Honestly I don’t think there was anything the manager could have done differently to avoid my reaction. Maybe wait a day so the stress of the presentation was well over and I wasn’t so personally tied up with it. But really it was just my inexperience with that kind of situation. I learned, I got better about accepting criticisms with grace, it just took some time.

  4. Kaitastic*

    Ok so how to respond from the manager’s side? All my employees act defensive, aggressive or just try to shut the conversation down. I feel like im talking to a brick wall, ugh

    1. Close Bracket*

      Hard to say with out being there, but from my perspective :), I would respond better if my boss would start out by asking me questions about the situation rather than by telling me what I did wrong.

    2. Kala*

      As a manager, I like picking a specific example and asking what it looked like from their perspective. That opens up the conversation to how others interpreted it, and sometimes we can collaborate on a better way to solve the problem than I had originally construed by myself.

    3. Llama Grooming Coordinator*

      I was about to say…exactly the same thing Alison said. If it’s your entire team instead of individuals, then it’s either a problem with the culture or with your approach – and I’m not sure what it would be from here.

      My suggestion to you is to try to make your employees feel as comfortable as possible in the situation. I’m not sure of your approach to feedback, but what I try to do is…if it’s a minor thing, I’ll actually end up making a couple of jokes (this is kind of what my team expects of me, so it’s not too out-of-character), and explain that – like – I don’t see this as a deathly serious issue, but I do need to see improvement. If it’s something that’s more serious – like, their performance is consistently poor, or there’s a SERIOUS issue – I’ll try to be more compassionate to the employee. I mean, they made a MAJOR mistake, but also…like, it’s their job that’s on the line. The stakes are almost always lower for me than it is for them.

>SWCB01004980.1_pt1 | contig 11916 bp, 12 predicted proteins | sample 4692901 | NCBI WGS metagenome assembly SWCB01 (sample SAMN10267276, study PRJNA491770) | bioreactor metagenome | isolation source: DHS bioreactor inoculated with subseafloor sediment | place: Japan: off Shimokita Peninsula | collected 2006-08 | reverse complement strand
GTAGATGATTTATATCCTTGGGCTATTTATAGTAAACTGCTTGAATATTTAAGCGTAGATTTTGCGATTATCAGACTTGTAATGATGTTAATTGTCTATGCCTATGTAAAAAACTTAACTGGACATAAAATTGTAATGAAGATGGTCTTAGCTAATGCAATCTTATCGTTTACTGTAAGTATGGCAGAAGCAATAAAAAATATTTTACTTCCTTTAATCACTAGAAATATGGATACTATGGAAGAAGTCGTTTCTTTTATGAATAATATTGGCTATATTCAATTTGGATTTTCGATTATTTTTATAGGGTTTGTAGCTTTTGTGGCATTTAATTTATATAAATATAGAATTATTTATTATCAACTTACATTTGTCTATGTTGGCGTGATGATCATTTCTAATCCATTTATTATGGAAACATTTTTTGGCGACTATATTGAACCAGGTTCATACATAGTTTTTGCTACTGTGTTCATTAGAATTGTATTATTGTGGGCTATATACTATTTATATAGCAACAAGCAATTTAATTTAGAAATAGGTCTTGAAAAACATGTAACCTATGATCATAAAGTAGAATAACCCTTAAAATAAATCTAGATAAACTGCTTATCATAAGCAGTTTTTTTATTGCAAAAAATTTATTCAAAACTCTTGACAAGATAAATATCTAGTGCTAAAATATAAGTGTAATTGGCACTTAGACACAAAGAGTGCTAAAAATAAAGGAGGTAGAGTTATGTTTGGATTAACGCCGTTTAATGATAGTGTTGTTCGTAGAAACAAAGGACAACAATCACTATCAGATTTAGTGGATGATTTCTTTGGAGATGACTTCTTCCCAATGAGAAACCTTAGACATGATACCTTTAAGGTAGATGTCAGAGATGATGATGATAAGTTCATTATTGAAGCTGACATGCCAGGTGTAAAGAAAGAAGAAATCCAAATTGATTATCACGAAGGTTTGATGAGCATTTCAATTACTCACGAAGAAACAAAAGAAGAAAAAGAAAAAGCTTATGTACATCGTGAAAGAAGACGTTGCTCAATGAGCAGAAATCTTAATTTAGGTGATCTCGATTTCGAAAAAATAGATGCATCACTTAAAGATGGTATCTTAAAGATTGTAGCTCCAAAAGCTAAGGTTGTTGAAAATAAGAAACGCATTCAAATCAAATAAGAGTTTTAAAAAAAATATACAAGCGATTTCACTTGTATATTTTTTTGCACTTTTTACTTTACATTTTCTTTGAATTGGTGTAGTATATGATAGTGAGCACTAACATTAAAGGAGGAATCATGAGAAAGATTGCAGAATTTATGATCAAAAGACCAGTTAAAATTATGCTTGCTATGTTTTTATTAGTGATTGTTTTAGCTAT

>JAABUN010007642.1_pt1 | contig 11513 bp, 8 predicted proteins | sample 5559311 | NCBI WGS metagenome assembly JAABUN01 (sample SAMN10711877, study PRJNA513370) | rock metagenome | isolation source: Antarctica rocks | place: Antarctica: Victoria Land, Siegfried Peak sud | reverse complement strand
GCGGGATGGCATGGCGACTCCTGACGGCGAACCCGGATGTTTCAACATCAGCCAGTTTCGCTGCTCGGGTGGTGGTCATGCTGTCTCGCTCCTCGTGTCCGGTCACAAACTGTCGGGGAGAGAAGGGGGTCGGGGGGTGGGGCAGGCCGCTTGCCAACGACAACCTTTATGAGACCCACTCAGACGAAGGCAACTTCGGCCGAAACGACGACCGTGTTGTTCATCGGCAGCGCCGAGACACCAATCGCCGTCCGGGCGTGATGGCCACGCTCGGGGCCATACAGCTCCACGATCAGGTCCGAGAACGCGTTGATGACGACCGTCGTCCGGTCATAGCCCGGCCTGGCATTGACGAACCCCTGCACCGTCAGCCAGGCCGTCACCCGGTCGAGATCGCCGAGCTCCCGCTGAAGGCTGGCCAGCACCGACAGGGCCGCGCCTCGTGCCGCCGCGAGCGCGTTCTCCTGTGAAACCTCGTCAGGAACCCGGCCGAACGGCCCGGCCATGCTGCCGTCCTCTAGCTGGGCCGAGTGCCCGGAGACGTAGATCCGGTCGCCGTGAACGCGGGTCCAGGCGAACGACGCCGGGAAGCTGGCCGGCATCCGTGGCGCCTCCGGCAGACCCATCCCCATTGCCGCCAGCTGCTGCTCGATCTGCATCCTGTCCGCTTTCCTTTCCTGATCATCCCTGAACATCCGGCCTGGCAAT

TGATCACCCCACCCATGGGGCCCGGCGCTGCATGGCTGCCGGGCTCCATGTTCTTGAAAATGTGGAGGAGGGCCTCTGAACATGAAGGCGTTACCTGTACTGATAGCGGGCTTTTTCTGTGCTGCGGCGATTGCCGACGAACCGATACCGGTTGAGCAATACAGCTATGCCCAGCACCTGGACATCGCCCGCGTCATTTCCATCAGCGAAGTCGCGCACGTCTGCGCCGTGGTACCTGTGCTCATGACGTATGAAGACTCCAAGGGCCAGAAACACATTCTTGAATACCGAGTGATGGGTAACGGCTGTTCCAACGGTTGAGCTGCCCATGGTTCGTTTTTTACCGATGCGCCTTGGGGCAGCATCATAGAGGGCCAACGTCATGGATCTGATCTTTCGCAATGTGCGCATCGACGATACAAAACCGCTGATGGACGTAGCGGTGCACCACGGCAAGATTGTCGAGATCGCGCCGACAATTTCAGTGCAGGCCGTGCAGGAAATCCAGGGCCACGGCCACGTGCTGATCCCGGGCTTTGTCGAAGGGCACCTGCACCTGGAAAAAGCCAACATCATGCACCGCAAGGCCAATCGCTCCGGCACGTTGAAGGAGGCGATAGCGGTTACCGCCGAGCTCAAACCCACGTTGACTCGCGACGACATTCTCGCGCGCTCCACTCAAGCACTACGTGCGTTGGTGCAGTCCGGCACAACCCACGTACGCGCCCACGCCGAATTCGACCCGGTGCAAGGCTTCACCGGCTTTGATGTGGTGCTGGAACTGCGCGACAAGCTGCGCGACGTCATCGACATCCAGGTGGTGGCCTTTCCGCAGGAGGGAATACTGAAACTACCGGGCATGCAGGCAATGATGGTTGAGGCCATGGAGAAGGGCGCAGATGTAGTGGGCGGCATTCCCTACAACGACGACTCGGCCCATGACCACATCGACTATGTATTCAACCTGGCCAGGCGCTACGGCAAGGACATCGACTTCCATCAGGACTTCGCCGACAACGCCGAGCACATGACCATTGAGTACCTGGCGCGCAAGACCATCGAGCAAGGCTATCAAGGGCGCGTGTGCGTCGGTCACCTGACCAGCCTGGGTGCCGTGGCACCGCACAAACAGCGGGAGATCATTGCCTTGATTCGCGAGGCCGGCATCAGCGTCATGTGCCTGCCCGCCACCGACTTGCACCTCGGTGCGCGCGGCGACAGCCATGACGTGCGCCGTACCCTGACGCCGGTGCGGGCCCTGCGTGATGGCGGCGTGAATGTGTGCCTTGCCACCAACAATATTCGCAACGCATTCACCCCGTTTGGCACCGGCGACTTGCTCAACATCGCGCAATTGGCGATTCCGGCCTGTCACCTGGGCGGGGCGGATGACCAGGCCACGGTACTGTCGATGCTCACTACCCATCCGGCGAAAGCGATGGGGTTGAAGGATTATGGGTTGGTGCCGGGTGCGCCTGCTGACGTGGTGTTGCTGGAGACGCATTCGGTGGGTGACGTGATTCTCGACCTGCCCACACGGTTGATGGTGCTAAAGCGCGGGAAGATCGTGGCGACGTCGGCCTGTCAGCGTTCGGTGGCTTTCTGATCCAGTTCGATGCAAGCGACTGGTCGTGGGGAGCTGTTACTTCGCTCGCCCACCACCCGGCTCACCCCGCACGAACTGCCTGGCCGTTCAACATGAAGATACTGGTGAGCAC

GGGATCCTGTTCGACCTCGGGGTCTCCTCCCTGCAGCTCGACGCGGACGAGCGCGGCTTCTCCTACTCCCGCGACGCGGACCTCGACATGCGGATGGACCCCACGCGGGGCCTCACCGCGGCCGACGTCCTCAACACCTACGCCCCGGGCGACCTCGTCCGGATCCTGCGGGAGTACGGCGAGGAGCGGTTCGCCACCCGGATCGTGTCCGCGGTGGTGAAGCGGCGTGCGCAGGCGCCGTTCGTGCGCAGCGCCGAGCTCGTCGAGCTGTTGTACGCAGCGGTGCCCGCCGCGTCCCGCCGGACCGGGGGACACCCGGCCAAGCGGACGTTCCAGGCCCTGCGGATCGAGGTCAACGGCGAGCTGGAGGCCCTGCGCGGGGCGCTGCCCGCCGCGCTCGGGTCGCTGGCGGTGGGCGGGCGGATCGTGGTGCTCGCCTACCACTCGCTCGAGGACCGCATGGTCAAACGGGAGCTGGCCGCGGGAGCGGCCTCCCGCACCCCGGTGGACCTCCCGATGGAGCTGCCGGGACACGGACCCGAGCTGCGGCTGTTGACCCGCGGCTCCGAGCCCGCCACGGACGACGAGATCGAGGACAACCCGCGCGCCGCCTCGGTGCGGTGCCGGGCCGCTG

And it’s not perfect! I’ve still had employees melt down on me – one of them did last week during their performance review. (They were the only one to do so, and it wasn’t totally unprecedented. And…it was not a sparkling review, I’ll admit.) And honestly, I’ll be the first to admit that I’m not always great at giving feedback. But a lot of the time, this does seem to work for me.

    4. Sylvan*

      When they take steps in the right direction, encourage that. Show that you are giving criticism because you think they have the ability to improve.

    5. CoveredInBees*